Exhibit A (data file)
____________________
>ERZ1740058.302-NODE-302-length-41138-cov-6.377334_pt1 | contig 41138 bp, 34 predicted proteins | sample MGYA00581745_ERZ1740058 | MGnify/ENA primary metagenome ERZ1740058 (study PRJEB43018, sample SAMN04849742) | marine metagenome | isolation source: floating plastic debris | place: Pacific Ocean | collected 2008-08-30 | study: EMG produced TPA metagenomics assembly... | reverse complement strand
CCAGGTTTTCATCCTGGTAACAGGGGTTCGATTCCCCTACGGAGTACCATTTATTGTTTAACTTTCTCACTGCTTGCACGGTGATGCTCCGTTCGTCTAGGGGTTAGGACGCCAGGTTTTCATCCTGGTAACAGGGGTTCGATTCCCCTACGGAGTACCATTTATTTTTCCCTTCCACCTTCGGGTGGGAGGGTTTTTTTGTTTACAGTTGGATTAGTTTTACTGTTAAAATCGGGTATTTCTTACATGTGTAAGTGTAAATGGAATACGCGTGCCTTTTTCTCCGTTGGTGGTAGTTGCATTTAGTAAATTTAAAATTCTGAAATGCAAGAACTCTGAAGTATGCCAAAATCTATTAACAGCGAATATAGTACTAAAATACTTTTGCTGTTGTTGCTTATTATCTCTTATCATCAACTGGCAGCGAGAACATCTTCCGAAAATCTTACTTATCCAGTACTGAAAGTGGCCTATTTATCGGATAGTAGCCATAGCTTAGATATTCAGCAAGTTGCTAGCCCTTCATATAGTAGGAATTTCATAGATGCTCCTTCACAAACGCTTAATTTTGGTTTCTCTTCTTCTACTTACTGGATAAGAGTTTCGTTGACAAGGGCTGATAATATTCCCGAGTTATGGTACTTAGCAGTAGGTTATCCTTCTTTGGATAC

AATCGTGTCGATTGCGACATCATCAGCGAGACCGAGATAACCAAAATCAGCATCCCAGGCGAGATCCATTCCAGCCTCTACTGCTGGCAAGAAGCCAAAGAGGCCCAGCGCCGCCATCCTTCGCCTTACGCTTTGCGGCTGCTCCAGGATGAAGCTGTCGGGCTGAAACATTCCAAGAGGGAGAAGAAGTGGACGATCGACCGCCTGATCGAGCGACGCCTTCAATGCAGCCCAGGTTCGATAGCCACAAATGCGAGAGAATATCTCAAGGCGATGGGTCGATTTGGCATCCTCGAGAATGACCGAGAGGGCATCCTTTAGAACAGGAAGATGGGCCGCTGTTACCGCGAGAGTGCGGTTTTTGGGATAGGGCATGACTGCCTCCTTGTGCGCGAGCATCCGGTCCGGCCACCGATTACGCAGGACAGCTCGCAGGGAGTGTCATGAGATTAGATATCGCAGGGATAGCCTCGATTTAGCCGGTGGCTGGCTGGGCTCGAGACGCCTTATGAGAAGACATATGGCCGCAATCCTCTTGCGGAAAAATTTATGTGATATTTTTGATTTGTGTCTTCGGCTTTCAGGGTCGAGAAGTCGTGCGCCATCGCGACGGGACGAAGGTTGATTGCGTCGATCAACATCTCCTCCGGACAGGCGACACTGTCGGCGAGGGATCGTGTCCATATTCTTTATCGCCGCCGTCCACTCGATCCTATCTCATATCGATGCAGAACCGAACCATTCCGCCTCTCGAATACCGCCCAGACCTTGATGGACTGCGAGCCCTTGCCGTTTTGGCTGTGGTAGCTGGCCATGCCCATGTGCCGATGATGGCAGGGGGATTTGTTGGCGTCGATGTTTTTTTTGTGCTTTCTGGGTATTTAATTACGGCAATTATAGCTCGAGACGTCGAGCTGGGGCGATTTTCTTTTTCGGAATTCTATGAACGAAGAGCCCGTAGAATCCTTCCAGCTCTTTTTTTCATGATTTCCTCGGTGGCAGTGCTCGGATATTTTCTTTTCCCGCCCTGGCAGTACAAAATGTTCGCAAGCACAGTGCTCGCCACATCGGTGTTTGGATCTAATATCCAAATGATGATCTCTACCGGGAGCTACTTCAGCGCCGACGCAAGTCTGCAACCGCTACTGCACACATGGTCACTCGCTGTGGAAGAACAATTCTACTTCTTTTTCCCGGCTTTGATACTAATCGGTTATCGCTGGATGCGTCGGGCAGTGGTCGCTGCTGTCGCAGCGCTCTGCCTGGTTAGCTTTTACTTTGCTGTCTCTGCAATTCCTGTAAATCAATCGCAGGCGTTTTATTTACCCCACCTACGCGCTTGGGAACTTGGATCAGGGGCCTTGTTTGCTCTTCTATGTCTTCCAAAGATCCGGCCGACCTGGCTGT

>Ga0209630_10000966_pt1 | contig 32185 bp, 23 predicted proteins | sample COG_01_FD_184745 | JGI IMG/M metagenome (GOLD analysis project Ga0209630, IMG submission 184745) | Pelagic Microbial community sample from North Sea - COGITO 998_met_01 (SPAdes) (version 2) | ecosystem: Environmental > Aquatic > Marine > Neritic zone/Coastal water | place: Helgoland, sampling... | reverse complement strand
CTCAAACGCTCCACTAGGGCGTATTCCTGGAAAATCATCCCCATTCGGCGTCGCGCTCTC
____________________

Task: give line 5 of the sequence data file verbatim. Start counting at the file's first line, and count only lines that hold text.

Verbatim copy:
CTCAAACGCTCCACTAGGGCGTATTCCTGGAAAATCATCCCCATTCGGCGTCGCGCTCTC